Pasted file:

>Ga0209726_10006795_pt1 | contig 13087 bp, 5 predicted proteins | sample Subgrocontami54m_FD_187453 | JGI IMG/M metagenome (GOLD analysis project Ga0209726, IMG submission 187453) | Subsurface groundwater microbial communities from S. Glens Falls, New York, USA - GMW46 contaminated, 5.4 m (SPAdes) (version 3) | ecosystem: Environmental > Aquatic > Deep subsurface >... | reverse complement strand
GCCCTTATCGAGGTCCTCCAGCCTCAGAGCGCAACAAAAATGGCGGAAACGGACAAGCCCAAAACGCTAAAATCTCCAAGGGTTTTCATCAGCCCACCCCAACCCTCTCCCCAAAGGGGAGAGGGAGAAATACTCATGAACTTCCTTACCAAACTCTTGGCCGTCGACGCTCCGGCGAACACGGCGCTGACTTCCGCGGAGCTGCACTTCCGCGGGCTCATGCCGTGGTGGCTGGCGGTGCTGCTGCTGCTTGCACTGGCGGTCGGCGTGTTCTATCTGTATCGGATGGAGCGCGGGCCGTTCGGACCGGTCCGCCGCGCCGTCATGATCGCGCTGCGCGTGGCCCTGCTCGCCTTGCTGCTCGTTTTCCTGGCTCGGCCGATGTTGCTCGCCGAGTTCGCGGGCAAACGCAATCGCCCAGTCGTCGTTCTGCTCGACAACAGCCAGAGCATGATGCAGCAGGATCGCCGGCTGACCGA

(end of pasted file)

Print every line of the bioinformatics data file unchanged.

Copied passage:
>Ga0209726_10006795_pt1 | contig 13087 bp, 5 predicted proteins | sample Subgrocontami54m_FD_187453 | JGI IMG/M metagenome (GOLD analysis project Ga0209726, IMG submission 187453) | Subsurface groundwater microbial communities from S. Glens Falls, New York, USA - GMW46 contaminated, 5.4 m (SPAdes) (version 3) | ecosystem: Environmental > Aquatic > Deep subsurface >... | reverse complement strand
GCCCTTATCGAGGTCCTCCAGCCTCAGAGCGCAACAAAAATGGCGGAAACGGACAAGCCCAAAACGCTAAAATCTCCAAGGGTTTTCATCAGCCCACCCCAACCCTCTCCCCAAAGGGGAGAGGGAGAAATACTCATGAACTTCCTTACCAAACTCTTGGCCGTCGACGCTCCGGCGAACACGGCGCTGACTTCCGCGGAGCTGCACTTCCGCGGGCTCATGCCGTGGTGGCTGGCGGTGCTGCTGCTGCTTGCACTGGCGGTCGGCGTGTTCTATCTGTATCGGATGGAGCGCGGGCCGTTCGGACCGGTCCGCCGCGCCGTCATGATCGCGCTGCGCGTGGCCCTGCTCGCCTTGCTGCTCGTTTTCCTGGCTCGGCCGATGTTGCTCGCCGAGTTCGCGGGCAAACGCAATCGCCCAGTCGTCGTTCTGCTCGACAACAGCCAGAGCATGATGCAGCAGGATCGCCGGCTGACCGA